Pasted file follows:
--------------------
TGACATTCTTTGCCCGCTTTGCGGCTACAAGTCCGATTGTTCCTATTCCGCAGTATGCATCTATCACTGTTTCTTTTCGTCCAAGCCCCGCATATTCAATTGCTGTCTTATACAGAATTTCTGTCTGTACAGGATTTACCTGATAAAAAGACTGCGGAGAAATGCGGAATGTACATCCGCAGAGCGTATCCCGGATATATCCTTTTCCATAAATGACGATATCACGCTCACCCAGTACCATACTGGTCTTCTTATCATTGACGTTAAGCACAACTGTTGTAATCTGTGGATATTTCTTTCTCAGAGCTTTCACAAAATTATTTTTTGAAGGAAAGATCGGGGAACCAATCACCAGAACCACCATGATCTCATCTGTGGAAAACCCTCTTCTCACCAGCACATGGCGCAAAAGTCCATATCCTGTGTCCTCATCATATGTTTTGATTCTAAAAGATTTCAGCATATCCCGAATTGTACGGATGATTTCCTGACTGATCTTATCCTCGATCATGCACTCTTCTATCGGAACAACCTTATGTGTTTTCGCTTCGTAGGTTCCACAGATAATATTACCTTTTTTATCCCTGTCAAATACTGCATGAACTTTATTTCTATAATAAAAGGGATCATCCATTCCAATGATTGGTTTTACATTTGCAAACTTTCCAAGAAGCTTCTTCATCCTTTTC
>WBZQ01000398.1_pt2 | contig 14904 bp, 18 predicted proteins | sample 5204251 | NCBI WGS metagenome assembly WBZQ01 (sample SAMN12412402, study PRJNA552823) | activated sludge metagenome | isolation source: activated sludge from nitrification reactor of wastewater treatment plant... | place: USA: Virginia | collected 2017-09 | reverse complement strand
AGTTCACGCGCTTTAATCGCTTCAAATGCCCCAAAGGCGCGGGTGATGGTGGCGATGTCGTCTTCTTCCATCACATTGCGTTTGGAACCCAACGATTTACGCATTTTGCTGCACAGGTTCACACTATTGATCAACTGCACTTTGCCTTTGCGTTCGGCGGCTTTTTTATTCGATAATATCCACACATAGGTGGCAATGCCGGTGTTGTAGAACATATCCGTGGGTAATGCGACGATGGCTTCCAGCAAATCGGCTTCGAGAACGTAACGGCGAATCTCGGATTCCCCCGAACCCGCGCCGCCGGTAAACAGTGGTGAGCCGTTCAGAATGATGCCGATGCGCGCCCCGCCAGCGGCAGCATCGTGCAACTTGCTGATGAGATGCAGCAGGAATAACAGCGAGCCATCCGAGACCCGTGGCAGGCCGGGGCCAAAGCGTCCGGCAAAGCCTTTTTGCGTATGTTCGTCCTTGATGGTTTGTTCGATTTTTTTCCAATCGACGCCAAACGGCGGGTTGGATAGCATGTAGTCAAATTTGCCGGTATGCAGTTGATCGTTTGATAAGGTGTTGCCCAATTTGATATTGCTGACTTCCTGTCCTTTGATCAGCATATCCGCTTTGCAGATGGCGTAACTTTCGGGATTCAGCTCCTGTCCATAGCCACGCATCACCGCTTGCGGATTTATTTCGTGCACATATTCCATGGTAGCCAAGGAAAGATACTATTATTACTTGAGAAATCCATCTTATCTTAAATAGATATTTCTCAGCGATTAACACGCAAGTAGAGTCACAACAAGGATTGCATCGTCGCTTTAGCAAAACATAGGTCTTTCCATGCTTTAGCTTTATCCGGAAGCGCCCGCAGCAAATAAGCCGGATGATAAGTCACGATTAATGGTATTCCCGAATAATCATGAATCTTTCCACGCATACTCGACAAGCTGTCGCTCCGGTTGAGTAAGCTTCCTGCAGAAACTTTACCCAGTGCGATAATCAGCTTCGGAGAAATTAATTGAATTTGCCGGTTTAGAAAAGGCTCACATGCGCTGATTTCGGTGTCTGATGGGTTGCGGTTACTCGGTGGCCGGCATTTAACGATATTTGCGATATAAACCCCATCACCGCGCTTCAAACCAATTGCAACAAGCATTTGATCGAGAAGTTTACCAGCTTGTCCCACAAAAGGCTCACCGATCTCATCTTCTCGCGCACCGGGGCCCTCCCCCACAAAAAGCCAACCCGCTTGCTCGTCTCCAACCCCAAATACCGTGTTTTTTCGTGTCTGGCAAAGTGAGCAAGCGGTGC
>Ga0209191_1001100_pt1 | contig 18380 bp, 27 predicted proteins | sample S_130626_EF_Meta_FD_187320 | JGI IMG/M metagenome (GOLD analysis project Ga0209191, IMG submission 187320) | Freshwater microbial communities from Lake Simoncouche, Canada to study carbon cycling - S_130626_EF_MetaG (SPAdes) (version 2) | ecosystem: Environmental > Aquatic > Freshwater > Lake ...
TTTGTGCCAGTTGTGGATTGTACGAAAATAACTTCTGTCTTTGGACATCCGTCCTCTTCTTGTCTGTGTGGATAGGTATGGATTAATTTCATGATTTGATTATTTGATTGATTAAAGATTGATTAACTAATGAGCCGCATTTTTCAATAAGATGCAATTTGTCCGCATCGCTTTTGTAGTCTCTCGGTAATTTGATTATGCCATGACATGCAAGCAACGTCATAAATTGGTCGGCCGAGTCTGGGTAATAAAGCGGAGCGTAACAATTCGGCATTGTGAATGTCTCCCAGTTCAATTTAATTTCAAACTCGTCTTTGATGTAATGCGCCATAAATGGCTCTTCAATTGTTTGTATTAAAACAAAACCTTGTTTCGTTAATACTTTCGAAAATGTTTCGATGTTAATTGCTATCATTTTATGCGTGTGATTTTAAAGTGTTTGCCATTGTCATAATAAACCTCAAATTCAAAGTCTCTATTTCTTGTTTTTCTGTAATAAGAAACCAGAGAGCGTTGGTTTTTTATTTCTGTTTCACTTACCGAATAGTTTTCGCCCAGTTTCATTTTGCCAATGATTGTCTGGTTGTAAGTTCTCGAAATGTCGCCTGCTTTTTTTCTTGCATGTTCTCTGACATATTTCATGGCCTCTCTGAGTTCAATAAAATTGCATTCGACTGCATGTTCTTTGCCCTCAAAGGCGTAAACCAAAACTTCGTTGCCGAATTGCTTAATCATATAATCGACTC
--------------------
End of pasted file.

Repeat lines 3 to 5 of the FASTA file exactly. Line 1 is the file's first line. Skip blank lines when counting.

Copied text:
AGTTCACGCGCTTTAATCGCTTCAAATGCCCCAAAGGCGCGGGTGATGGTGGCGATGTCGTCTTCTTCCATCACATTGCGTTTGGAACCCAACGATTTACGCATTTTGCTGCACAGGTTCACACTATTGATCAACTGCACTTTGCCTTTGCGTTCGGCGGCTTTTTTATTCGATAATATCCACACATAGGTGGCAATGCCGGTGTTGTAGAACATATCCGTGGGTAATGCGACGATGGCTTCCAGCAAATCGGCTTCGAGAACGTAACGGCGAATCTCGGATTCCCCCGAACCCGCGCCGCCGGTAAACAGTGGTGAGCCGTTCAGAATGATGCCGATGCGCGCCCCGCCAGCGGCAGCATCGTGCAACTTGCTGATGAGATGCAGCAGGAATAACAGCGAGCCATCCGAGACCCGTGGCAGGCCGGGGCCAAAGCGTCCGGCAAAGCCTTTTTGCGTATGTTCGTCCTTGATGGTTTGTTCGATTTTTTTCCAATCGACGCCAAACGGCGGGTTGGATAGCATGTAGTCAAATTTGCCGGTATGCAGTTGATCGTTTGATAAGGTGTTGCCCAATTTGATATTGCTGACTTCCTGTCCTTTGATCAGCATATCCGCTTTGCAGATGGCGTAACTTTCGGGATTCAGCTCCTGTCCATAGCCACGCATCACCGCTTGCGGATTTATTTCGTGCACATATTCCATGGTAGCCAAGGAAAGATACTATTATTACTTGAGAAATCCATCTTATCTTAAATAGATATTTCTCAGCGATTAACACGCAAGTAGAGTCACAACAAGGATTGCATCGTCGCTTTAGCAAAACATAGGTCTTTCCATGCTTTAGCTTTATCCGGAAGCGCCCGCAGCAAATAAGCCGGATGATAAGTCACGATTAATGGTATTCCCGAATAATCATGAATCTTTCCACGCATACTCGACAAGCTGTCGCTCCGGTTGAGTAAGCTTCCTGCAGAAACTTTACCCAGTGCGATAATCAGCTTCGGAGAAATTAATTGAATTTGCCGGTTTAGAAAAGGCTCACATGCGCTGATTTCGGTGTCTGATGGGTTGCGGTTACTCGGTGGCCGGCATTTAACGATATTTGCGATATAAACCCCATCACCGCGCTTCAAACCAATTGCAACAAGCATTTGATCGAGAAGTTTACCAGCTTGTCCCACAAAAGGCTCACCGATCTCATCTTCTCGCGCACCGGGGCCCTCCCCCACAAAAAGCCAACCCGCTTGCTCGTCTCCAACCCCAAATACCGTGTTTTTTCGTGTCTGGCAAAGTGAGCAAGCGGTGC
>Ga0209191_1001100_pt1 | contig 18380 bp, 27 predicted proteins | sample S_130626_EF_Meta_FD_187320 | JGI IMG/M metagenome (GOLD analysis project Ga0209191, IMG submission 187320) | Freshwater microbial communities from Lake Simoncouche, Canada to study carbon cycling - S_130626_EF_MetaG (SPAdes) (version 2) | ecosystem: Environmental > Aquatic > Freshwater > Lake ...
TTTGTGCCAGTTGTGGATTGTACGAAAATAACTTCTGTCTTTGGACATCCGTCCTCTTCTTGTCTGTGTGGATAGGTATGGATTAATTTCATGATTTGATTATTTGATTGATTAAAGATTGATTAACTAATGAGCCGCATTTTTCAATAAGATGCAATTTGTCCGCATCGCTTTTGTAGTCTCTCGGTAATTTGATTATGCCATGACATGCAAGCAACGTCATAAATTGGTCGGCCGAGTCTGGGTAATAAAGCGGAGCGTAACAATTCGGCATTGTGAATGTCTCCCAGTTCAATTTAATTTCAAACTCGTCTTTGATGTAATGCGCCATAAATGGCTCTTCAATTGTTTGTATTAAAACAAAACCTTGTTTCGTTAATACTTTCGAAAATGTTTCGATGTTAATTGCTATCATTTTATGCGTGTGATTTTAAAGTGTTTGCCATTGTCATAATAAACCTCAAATTCAAAGTCTCTATTTCTTGTTTTTCTGTAATAAGAAACCAGAGAGCGTTGGTTTTTTATTTCTGTTTCACTTACCGAATAGTTTTCGCCCAGTTTCATTTTGCCAATGATTGTCTGGTTGTAAGTTCTCGAAATGTCGCCTGCTTTTTTTCTTGCATGTTCTCTGACATATTTCATGGCCTCTCTGAGTTCAATAAAATTGCATTCGACTGCATGTTCTTTGCCCTCAAAGGCGTAAACCAAAACTTCGTTGCCGAATTGCTTAATCATATAATCGACTC